Summary of 2013.

At last I feel human once more, having been fighting a virus for 3 weeks,which once more started the muscle problems that I have.  I have only just ventured forth into the garden today to see what is happening with all my plants and I found my first snowdrop! Everywhere looks very wet indeed and the woodland is littered with twigs and branches that have come down in the storms recently, thankfully though, no more trees damaged this time. I’ve had plenty of time to look through the years photos, it was very difficult to decide which to put in and which to leave out, I’ve tried to make it as short as possible, but make yourself a coffee you might be here for a while!  To start with,  last January, I’d forgotten that we had a few spells of snow, but nothing serious,


just enough to make us feel that winter had arrived at last.

Snowdrops and hellebores

The first flowers to appear in the woodland are the snowdrops and are soon joined by the hellebores.

Bowl of hellebores

I’ve found the best way to appreciate the hellebores is to float them on a bowl of water. Snowdrops and hellebores continue through February into March and the woodland gets prettier each week as more flowers appear.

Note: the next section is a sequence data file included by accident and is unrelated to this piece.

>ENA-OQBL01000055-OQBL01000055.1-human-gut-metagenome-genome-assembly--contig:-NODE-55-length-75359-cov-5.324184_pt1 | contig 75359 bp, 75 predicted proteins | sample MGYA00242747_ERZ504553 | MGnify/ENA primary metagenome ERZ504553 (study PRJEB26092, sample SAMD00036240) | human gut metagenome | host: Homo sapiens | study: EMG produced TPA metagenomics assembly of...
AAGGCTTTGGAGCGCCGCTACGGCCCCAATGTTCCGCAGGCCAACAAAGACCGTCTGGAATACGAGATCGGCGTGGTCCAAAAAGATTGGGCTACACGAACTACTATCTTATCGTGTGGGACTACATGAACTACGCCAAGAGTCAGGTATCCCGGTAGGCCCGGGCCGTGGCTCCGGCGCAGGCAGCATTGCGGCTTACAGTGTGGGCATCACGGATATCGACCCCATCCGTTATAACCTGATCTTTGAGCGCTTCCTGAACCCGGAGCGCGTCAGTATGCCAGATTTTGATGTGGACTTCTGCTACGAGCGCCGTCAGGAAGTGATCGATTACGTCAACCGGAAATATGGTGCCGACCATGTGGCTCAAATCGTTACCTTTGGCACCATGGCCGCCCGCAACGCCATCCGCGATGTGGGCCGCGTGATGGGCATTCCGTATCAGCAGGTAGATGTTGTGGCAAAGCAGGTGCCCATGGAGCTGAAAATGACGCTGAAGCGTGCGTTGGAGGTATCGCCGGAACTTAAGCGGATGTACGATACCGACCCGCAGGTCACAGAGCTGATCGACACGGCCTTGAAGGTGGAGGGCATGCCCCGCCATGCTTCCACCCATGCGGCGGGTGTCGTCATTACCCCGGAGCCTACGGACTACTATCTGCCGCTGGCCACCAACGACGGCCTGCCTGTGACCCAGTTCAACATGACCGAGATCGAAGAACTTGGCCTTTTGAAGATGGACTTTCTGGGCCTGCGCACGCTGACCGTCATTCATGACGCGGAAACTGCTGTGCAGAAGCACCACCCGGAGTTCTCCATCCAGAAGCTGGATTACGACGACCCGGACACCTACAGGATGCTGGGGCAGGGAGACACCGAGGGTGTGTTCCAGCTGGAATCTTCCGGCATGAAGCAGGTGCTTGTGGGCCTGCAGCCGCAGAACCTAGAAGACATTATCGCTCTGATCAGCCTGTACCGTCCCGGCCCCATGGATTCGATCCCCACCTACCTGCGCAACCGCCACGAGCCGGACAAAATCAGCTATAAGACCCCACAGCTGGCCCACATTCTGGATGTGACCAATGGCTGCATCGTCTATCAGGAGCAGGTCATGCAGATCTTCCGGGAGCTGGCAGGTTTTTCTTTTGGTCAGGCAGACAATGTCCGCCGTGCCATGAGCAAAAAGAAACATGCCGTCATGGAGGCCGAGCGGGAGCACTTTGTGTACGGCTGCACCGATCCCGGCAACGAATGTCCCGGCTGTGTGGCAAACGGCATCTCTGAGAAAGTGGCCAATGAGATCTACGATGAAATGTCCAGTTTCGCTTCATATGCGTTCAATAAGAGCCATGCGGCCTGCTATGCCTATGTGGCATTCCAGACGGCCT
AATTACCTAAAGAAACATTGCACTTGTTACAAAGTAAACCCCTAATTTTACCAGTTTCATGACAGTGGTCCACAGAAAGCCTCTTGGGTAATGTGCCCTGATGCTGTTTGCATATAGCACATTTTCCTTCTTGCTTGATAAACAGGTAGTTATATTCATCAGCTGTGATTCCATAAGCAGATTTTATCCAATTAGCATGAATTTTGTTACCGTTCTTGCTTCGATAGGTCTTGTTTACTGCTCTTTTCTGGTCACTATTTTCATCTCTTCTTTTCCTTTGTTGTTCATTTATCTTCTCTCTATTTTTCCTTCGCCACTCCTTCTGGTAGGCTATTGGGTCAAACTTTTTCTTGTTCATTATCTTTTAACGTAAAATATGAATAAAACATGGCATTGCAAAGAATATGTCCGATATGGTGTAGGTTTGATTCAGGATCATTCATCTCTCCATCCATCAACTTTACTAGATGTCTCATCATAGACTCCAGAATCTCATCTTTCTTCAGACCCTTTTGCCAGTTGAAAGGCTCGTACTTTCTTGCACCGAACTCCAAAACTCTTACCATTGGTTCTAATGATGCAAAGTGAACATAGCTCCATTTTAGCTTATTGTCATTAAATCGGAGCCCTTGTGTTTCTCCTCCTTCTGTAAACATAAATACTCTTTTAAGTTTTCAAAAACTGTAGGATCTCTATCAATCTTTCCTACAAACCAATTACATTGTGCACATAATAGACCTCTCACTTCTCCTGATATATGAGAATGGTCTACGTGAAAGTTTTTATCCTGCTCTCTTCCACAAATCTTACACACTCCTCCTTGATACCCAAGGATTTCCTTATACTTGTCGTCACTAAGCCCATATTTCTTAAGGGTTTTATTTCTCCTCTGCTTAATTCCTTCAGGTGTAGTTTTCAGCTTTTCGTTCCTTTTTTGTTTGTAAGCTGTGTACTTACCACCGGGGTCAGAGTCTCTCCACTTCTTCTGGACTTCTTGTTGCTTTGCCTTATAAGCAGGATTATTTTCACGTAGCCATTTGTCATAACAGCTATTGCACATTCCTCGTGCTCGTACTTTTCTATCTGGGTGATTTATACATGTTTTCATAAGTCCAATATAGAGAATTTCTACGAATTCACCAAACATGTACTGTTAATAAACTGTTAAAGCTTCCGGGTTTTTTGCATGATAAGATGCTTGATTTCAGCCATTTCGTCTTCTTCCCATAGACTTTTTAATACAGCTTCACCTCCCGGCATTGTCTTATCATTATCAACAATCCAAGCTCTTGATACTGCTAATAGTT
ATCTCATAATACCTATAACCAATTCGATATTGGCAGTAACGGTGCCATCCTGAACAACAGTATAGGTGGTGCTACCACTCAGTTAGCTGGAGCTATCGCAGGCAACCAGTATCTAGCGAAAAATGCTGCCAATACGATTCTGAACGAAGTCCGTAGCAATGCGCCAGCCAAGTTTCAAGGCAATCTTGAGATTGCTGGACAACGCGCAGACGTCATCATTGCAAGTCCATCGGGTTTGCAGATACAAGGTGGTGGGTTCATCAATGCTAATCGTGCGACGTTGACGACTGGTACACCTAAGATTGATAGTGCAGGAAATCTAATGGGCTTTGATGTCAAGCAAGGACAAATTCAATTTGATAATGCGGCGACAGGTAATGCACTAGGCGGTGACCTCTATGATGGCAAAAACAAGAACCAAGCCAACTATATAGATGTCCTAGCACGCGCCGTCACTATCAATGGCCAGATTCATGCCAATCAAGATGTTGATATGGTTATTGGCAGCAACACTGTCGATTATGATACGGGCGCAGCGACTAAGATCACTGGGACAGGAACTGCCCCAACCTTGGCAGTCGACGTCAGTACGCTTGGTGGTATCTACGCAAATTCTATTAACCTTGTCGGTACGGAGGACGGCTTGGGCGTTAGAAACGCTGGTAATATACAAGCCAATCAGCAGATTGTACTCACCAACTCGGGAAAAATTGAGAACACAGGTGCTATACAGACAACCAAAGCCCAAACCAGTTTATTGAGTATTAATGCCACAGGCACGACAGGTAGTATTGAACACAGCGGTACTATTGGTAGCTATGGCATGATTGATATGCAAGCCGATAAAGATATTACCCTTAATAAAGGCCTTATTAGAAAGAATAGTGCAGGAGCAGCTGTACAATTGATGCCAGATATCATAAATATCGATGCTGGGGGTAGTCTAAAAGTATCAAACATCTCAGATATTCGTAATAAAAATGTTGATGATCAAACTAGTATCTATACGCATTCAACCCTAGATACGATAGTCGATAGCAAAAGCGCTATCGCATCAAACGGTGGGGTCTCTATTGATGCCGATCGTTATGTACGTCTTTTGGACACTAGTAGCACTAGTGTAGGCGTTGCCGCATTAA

Frogspawn was late arriving, at least a month behind last year, not appearing until mid March.

Portia the pheasant

April was the first time that we were able to photograph the white pheasant  which the village had named Portia. We enjoyed seeing her over the summer but unfortunately one of my neighbours found a pile of white feathers in their garden one morning, sadly Portia is now no more.


The woodland continued to flower with more and more woodland plants joining in with the last of the snowdrops, the hellebores and the narcissus.

Snakeshead fritillaries

The pheasants are rather partial to fritillary flowers, so we didn’t have the numbers of flowers that we usually had.

various narcissus

Narcissus are still flowering in April, here we have N. Geranium with St Patrick at the back, he arrived a month late, he should have been out on March 17th!

Snakeshead Fritillaries

More buds opened up on the fritillaries, so all was not lost!